6/9/2017 0 Comments
The thing that really hooked me into photography was the absolute, undeniable thrill of “taking a photo” and then “hoping it came out.” What was even better was the process by which I could see the photo come to life, either in a darkroom, or thanks to Polaroid, thanks to an “instant” printer called the SX-70.
At today’s inflation rate, the SX-70 cost more than $1000 and a pack of film - adjusted for inflation cost $40 or $4 a photograph. It was very expensive for a high school senior but I had to have one and I was lucky enough to be able to afford one.
While Polaroid has been around since the 1940s, the SX-70 was a really ground-breaking camera. You could push a button and in a matter of seconds take several photos that would “develop themselves” in a matter of minutes.
The SX-70 camera is long gone (although a few years ago it became hip to try to get an old one to recreate that look of a true Polaroid image.)
I also used Polaroid film backs on my old Hasselblad system. Since we couldn’t check the histogram on important shots, we’d take off the regular film back and replace it with a Polaroid back. We’d “pull a Polaroid” test shot (or two) to make sure everything was copacetic and then we’d switch backs again and go back to regular film. (I’m getting tired just writing about it.)
Then - along came digital cameras and of course Photoshop actions that could make a digital picture LOOK like it came from a Polaroid.
So the SX-70 is gone but NOT the excitement and thrill that surrounds carrying a camera that is capable of making a print in under a minute - on the spot - as soon as you press the shutter button.
Polaroid has brought back that same thrill with the Snap Touch camera. It even has an LCD touchscreen display, video and Bluetooth and an app. If old Edwin H. Land (the company’s founder) could see what we have now I am sure he’d be impressed. You can use the Snap Touch to share photos digitally via its app, but you can also make a print. I mean a real print. (It relies on a MicroSD card (128GB max) for some of the digital functions. 13MP Photos / 1080p/720p Video - with various capture modes.)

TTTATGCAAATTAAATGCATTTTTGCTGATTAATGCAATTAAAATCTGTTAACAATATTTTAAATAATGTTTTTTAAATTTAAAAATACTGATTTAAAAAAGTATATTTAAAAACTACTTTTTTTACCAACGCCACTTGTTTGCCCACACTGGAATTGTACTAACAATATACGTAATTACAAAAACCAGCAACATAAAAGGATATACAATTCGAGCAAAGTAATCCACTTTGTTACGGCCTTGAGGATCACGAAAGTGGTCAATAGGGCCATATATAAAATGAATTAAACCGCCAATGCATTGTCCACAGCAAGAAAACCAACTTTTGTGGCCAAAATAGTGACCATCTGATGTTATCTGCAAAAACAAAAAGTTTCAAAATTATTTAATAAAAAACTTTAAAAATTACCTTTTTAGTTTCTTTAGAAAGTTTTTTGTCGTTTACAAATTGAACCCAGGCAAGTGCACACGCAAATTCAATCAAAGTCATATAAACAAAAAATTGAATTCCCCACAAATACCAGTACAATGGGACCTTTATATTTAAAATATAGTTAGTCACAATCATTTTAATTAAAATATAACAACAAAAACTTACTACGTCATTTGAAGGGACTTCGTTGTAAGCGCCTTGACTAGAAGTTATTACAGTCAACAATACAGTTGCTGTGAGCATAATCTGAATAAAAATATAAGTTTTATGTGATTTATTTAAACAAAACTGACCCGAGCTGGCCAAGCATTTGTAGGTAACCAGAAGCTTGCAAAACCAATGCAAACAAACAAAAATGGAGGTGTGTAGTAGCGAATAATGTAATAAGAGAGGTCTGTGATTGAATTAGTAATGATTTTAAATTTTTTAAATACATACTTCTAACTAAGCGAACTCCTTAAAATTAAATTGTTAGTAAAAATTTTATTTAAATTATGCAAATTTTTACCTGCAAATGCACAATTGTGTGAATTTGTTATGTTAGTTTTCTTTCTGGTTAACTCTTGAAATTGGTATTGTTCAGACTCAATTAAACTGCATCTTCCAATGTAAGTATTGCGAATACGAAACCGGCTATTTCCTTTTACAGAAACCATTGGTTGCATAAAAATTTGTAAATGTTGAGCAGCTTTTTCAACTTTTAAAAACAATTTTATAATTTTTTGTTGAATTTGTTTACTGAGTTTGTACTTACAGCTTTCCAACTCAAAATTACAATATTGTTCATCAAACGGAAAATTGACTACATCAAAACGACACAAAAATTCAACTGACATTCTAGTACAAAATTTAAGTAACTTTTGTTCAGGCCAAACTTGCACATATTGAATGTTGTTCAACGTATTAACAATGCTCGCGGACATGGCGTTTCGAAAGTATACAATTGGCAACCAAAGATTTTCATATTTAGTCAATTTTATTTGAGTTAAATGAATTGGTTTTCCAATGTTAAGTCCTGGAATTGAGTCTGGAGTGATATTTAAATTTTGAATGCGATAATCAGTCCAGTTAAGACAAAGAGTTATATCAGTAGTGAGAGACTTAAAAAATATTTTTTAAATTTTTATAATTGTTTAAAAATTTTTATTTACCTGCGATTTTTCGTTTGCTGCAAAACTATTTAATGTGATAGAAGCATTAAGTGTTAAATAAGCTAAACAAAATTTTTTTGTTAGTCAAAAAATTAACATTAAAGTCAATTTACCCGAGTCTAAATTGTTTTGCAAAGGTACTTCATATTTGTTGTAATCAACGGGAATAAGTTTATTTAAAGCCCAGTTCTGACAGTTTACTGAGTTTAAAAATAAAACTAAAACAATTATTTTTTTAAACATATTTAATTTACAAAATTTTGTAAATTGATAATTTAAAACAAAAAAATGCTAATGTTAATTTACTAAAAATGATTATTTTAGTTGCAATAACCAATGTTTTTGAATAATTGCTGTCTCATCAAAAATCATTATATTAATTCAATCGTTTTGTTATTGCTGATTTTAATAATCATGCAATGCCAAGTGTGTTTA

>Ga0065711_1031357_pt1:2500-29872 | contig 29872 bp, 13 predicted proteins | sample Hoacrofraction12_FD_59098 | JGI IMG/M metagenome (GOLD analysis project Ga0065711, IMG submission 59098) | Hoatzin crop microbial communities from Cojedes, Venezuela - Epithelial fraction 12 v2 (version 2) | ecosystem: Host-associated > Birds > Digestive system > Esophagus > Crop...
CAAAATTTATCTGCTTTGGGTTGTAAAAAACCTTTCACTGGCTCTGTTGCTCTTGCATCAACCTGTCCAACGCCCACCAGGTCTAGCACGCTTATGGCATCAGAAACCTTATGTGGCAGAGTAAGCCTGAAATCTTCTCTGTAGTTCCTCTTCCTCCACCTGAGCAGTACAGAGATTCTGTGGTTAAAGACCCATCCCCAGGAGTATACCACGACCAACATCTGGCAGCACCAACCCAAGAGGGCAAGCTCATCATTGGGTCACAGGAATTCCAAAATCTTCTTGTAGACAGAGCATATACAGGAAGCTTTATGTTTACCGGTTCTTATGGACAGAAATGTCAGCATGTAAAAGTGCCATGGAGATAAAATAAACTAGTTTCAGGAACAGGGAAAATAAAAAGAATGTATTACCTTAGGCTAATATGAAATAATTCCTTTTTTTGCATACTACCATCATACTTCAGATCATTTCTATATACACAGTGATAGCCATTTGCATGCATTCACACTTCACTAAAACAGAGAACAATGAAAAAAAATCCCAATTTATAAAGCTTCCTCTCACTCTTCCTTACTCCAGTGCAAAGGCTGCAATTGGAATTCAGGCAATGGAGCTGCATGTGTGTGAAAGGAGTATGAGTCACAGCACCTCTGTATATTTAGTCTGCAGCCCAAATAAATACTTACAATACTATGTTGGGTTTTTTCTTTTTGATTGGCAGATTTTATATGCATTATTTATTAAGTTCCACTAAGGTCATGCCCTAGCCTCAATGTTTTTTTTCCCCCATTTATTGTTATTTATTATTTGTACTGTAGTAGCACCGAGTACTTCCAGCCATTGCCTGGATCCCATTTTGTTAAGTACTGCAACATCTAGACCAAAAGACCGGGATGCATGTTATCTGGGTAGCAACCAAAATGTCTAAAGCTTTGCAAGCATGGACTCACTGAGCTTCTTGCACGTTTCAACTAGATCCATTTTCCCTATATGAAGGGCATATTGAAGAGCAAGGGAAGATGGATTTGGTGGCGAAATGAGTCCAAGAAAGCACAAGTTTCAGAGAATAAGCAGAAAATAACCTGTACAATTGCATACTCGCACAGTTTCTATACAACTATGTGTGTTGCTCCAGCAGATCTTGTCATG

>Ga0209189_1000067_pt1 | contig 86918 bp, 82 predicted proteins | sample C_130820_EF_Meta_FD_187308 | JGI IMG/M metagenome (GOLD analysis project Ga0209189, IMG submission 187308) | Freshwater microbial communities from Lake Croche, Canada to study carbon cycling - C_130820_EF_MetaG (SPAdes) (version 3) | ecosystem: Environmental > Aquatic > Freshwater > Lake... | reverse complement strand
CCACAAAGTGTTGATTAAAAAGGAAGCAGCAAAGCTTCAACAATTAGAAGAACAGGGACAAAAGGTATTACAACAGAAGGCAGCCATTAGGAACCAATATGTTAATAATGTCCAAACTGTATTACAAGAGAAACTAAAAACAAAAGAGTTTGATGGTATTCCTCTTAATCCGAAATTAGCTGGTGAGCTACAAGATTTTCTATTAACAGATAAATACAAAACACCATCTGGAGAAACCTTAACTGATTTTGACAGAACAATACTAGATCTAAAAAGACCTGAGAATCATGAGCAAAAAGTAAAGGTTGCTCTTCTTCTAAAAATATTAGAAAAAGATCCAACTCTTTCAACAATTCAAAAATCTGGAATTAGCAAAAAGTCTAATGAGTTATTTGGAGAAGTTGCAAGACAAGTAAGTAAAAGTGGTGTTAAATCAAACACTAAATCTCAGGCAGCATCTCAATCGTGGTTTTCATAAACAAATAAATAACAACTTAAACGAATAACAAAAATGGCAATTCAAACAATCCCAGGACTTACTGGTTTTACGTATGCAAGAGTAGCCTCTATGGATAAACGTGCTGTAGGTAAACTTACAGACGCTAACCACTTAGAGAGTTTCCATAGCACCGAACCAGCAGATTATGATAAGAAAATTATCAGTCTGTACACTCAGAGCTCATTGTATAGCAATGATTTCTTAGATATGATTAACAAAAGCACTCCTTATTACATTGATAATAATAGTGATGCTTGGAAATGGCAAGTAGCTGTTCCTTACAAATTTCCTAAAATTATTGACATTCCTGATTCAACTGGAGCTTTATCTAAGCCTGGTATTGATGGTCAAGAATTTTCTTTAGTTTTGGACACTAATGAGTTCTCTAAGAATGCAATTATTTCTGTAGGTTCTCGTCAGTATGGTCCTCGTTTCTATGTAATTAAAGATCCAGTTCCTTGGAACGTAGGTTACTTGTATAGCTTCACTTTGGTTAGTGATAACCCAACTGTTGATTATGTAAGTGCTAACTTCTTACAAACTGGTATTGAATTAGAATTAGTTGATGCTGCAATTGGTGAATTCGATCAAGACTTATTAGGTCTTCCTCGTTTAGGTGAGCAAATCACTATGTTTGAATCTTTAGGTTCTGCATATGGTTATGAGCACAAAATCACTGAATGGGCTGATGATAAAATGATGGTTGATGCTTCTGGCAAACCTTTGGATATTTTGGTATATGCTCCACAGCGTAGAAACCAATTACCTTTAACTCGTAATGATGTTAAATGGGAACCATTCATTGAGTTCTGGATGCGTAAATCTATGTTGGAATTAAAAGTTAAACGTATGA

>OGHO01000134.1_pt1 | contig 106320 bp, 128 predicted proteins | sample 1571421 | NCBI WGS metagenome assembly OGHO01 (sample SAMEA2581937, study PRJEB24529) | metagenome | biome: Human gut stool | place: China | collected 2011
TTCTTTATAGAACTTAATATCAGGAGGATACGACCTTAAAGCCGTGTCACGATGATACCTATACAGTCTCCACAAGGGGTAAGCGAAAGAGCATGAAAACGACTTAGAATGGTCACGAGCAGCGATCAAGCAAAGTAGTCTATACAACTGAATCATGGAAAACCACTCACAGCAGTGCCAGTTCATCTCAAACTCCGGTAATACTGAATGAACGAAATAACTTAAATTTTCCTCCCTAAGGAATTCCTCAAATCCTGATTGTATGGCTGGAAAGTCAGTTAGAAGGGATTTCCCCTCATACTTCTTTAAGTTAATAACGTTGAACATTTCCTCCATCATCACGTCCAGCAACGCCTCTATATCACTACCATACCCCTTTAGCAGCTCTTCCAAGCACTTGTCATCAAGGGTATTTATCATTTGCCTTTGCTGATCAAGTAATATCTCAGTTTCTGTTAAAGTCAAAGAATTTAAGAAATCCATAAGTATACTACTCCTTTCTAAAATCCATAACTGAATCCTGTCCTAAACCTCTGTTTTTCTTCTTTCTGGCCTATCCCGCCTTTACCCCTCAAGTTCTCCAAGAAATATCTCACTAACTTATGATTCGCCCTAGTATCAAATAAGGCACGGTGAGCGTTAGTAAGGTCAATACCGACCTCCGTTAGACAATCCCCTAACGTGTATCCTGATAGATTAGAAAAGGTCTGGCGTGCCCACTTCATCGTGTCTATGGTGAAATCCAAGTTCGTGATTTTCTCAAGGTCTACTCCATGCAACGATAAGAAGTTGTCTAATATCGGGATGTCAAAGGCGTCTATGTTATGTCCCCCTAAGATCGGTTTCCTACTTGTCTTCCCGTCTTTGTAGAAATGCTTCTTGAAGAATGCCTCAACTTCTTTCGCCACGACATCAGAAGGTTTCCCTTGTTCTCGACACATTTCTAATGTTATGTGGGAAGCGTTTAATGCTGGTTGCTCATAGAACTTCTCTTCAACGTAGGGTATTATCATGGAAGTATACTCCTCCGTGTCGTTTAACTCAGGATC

You can make these prints in less than 60 seconds thanks to the printer's ZINK zero ink printing that produces photo-quality, full-color output without using ink cartridges, ribbons, or toner. It’s that last part that is the secret sauce.
Before you get too excited note the prints are just 2”x3” but that is large enough to be enjoyable. I found them to be reasonably high-quality. They are NOT lab quality but this technology has improved over the years and I found the final product to be quite enjoyable.
Other than the print size, and the lack of ink, etc., what sets this camera apart is that it has a 3.5” viewfinder. You can charge it with a USB to Micro USB charging cable (no removable battery) and it even has filters and borders you can select just for fun.
Unlike the old SX-70, you can review each image and decide if you want to print it or not. Also unlike the SX-70, you get 20 images to a “film” pack and they cost even less ($24,88 for a 50 pack) on Amazon. Note that you can only insert 10 sheets of film at a time.
I spent the day just walking around with this little guy. It fits in my shirt pocket and I found it oddly freeing to just (like I did when I was a kid) snap away at anything that caught my eye.
It does have some practical applications. I can imagine any wedding or portrait photographer using one of these to either entertain (or occupy) wedding/portrait subjects while the “real” camera was doing its thing. It’s also just plain fun. And as I get older, I realize that the Internet has managed to take the fun out of photography - well if you let it do so anyway.
The camera will NOT replace your Canon 5D. But it does have a pop-up flash, comes in several colors and can do just about anything most digital cameras can do (there’s even a burst mode) but it can ALSO make prints. And THAT is the only reason to buy this camera. If you want a fun point and shoot you already have one in your cell phone. But if you want to dazzle your party guests by photographing them in the middle of all the fun and then hand them a paper record of it all, this is your camera.
Don’t confuse this with the original Polaroid Snap. That camera is cheaper but, it had no monitor and the new version is a definite improvement. At $180 in today’s money the new version costs less than 20% of what an original SX-70 would have set you back in the 1970s and it does a whole lot more cool stuff than the SX-70 could do, and it's smaller.
While I haven’t subjected the Snap Touch to a long-term test, I can tell you that the prints actually come out in under the promised minute. The prints seem to be smudge-proof and Polaroid says that they will last.
As long as you have reasonable expectations, for $180 it’s a whole lot of fun and you never know when it will end up having some utility for certain photographers, even pros.
Because of all the features, the small size, the reasonable price, the improvements over the original model and especially the touch screen LCD, I rate the Snap Touch as highly recommended.
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